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Collaborative Statistics was written by Barbara Illowsky and Susan Dean, faculty members at De Anza College in Cupertino, California. The textbook was developed over several years and has been used in regular and honors-level classroom settings and in distance learning classes. Courses using this textbook have been articulated by the University of California for transfer of credit. The textbook contains full materials for course offerings, including expository text, examples, labs, homework, and projects. A Teacher’s Guide is currently available in print form and on the Connexions site at (External Link) , and supplemental course materials including additional problem sets and video lectures are available at (External Link) . The on-line text for each of these collections collections will meet the Section 508 standards for accessibility.
An on-line course based on the textbook was also developed by Illowsky and Dean. It has won an award as the best on-line California community college course. The on-line course will be available at a later date as a collection in Connexions, and each lesson in the on-line course will be linked to the on-line textbook chapter. The on-line course will include, in addition to expository text and examples, videos of course lectures in captioned and non-captioned format.
The original preface to the book as written by professors Illowsky and Dean, now follows:
This book is intended for introductory statistics courses being taken by students at two– and four–year colleges who are majoring in fields other than math or engineering. Intermediate algebra is the only prerequisite. The book focuses on applications of statistical knowledge rather than the theory behind it. The text is named Collaborative Statistics because students learn best by doing . In fact, they learn best by working in small groups. The old saying “two heads are better than one” truly applies here.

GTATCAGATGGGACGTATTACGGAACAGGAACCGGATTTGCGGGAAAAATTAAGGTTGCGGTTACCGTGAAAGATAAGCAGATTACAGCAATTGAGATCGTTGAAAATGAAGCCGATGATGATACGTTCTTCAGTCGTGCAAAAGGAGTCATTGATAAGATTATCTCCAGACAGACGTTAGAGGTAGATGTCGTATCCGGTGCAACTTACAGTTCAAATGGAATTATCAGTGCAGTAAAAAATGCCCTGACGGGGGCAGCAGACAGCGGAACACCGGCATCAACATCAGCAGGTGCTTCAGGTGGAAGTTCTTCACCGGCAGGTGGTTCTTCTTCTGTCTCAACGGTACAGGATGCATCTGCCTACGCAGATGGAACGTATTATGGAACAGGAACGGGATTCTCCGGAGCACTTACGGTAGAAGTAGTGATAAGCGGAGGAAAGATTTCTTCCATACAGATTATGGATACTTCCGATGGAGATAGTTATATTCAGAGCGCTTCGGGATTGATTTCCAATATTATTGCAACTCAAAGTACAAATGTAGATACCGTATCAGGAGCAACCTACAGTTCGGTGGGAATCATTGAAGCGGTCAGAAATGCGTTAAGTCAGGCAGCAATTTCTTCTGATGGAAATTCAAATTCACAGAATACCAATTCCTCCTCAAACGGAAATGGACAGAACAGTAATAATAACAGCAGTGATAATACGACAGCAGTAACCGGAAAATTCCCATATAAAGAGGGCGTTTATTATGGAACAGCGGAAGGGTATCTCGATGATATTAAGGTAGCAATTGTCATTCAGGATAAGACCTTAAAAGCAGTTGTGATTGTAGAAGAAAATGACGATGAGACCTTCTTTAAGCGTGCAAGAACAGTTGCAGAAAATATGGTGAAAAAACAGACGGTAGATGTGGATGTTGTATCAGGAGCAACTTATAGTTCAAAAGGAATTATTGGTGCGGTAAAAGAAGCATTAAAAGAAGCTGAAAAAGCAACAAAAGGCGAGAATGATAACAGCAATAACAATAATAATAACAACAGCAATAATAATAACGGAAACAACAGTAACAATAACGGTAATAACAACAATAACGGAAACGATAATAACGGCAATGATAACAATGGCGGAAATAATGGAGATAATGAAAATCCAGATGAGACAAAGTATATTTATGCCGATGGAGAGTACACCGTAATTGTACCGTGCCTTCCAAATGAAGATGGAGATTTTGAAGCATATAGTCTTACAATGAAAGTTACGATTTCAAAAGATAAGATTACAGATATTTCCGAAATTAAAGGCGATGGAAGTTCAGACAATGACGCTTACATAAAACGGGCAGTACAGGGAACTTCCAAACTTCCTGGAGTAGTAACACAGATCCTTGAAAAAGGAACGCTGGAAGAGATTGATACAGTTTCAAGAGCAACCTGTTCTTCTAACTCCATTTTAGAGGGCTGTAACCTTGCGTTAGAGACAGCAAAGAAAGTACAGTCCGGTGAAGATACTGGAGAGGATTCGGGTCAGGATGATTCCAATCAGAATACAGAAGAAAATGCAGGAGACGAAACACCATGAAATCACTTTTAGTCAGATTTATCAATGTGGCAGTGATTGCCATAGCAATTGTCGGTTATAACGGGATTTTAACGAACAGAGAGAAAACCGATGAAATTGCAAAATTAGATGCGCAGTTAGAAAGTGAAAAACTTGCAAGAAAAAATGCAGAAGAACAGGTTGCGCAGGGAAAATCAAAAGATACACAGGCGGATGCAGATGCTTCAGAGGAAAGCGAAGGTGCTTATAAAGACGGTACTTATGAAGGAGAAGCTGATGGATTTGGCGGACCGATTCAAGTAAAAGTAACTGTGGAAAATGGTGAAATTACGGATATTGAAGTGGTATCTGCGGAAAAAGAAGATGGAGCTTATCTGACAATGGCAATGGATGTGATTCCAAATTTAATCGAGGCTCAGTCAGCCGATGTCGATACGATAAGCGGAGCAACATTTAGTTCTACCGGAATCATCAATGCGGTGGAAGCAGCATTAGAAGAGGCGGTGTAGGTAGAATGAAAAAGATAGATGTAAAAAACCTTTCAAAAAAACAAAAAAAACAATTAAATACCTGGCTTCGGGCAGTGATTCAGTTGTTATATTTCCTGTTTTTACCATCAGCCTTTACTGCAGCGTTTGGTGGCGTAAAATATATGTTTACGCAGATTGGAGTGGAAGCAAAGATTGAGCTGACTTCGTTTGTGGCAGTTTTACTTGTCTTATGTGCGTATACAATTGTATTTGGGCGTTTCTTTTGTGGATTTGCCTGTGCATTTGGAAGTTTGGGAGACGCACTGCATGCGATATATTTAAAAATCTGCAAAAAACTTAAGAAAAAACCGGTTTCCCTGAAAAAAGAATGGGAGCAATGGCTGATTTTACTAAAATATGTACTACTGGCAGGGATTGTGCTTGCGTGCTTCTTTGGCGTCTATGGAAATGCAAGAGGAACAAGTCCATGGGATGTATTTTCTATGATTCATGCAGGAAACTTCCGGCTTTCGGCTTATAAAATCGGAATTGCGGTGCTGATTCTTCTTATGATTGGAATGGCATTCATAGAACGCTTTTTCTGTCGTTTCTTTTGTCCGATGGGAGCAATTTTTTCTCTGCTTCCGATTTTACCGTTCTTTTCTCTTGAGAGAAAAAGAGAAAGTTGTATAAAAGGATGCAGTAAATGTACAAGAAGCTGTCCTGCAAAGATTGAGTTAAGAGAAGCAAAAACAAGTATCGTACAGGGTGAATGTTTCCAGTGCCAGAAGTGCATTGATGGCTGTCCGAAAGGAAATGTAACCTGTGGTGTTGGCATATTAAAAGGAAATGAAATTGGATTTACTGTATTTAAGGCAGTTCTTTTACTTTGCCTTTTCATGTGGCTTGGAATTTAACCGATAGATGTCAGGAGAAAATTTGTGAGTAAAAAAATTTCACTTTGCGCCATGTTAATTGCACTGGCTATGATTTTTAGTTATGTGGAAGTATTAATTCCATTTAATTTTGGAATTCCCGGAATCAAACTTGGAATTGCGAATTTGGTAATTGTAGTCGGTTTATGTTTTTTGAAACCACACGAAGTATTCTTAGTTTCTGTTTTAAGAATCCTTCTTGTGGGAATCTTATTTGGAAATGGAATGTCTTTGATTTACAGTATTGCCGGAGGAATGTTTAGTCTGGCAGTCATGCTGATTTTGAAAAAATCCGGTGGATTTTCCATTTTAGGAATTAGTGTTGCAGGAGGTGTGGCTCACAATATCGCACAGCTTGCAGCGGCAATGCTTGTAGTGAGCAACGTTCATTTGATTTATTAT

Our emphasis in this text is on four main concepts:
These concepts are integral to our course. Students learn the best by actively participating, not by just watching and listening. Teaching should be highly interactive. Students need to be thoroughly engaged in the learning process in order to make sense of statistical concepts. Collaborative Statistics provides techniques for students to write across the curriculum, to collaborate with their peers, to think statistically, and to incorporate technology.
This book takes students step by step. The text is interactive. Therefore, students can immediately apply what they read. Once students have completed the process of problem solving, they can tackle interesting and challenging problems relevant to today’s world. The problems require the students to apply their newly found skills. In addition, technology (TI-83 graphing calculators are highlighted) is incorporated throughout the text and the problems, as well as in the special group activities and projects. The book also contains labs that use real data and practices that lead students step by step through the problem solving process.
At De Anza, along with hundreds of other colleges across the country, the college audience involves a large number of ESL students as well as students from many disciplines. The ESL students, as well as the non-ESL students, have been especially appreciative of this text. They find it extremely readable and understandable. Collaborative Statistics has been used in classes that range from 20 to 120 students, and in regular, honor, and distance learning classes.
Susan Dean
Barbara Illowsky
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